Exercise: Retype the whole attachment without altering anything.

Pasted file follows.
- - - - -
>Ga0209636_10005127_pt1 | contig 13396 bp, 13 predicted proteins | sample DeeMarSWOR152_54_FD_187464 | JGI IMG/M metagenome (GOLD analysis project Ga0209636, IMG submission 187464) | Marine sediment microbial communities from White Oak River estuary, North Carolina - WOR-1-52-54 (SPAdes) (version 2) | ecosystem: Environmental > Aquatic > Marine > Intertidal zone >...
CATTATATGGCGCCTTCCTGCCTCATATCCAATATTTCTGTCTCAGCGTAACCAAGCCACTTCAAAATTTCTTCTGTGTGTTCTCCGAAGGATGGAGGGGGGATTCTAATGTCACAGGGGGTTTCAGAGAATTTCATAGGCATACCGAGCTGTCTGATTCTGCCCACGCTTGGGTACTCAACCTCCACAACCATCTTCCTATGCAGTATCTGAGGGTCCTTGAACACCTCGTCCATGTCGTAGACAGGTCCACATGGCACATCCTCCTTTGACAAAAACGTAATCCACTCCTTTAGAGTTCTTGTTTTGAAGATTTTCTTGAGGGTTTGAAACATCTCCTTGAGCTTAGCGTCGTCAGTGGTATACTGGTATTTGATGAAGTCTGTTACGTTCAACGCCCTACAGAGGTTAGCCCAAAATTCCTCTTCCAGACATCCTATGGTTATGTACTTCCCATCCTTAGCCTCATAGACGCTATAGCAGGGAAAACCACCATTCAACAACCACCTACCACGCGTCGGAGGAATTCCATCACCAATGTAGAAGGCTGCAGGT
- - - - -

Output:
>Ga0209636_10005127_pt1 | contig 13396 bp, 13 predicted proteins | sample DeeMarSWOR152_54_FD_187464 | JGI IMG/M metagenome (GOLD analysis project Ga0209636, IMG submission 187464) | Marine sediment microbial communities from White Oak River estuary, North Carolina - WOR-1-52-54 (SPAdes) (version 2) | ecosystem: Environmental > Aquatic > Marine > Intertidal zone >...
CATTATATGGCGCCTTCCTGCCTCATATCCAATATTTCTGTCTCAGCGTAACCAAGCCACTTCAAAATTTCTTCTGTGTGTTCTCCGAAGGATGGAGGGGGGATTCTAATGTCACAGGGGGTTTCAGAGAATTTCATAGGCATACCGAGCTGTCTGATTCTGCCCACGCTTGGGTACTCAACCTCCACAACCATCTTCCTATGCAGTATCTGAGGGTCCTTGAACACCTCGTCCATGTCGTAGACAGGTCCACATGGCACATCCTCCTTTGACAAAAACGTAATCCACTCCTTTAGAGTTCTTGTTTTGAAGATTTTCTTGAGGGTTTGAAACATCTCCTTGAGCTTAGCGTCGTCAGTGGTATACTGGTATTTGATGAAGTCTGTTACGTTCAACGCCCTACAGAGGTTAGCCCAAAATTCCTCTTCCAGACATCCTATGGTTATGTACTTCCCATCCTTAGCCTCATAGACGCTATAGCAGGGAAAACCACCATTCAACAACCACCTACCACGCGTCGGAGGAATTCCATCACCAATGTAGAAGGCTGCAGGT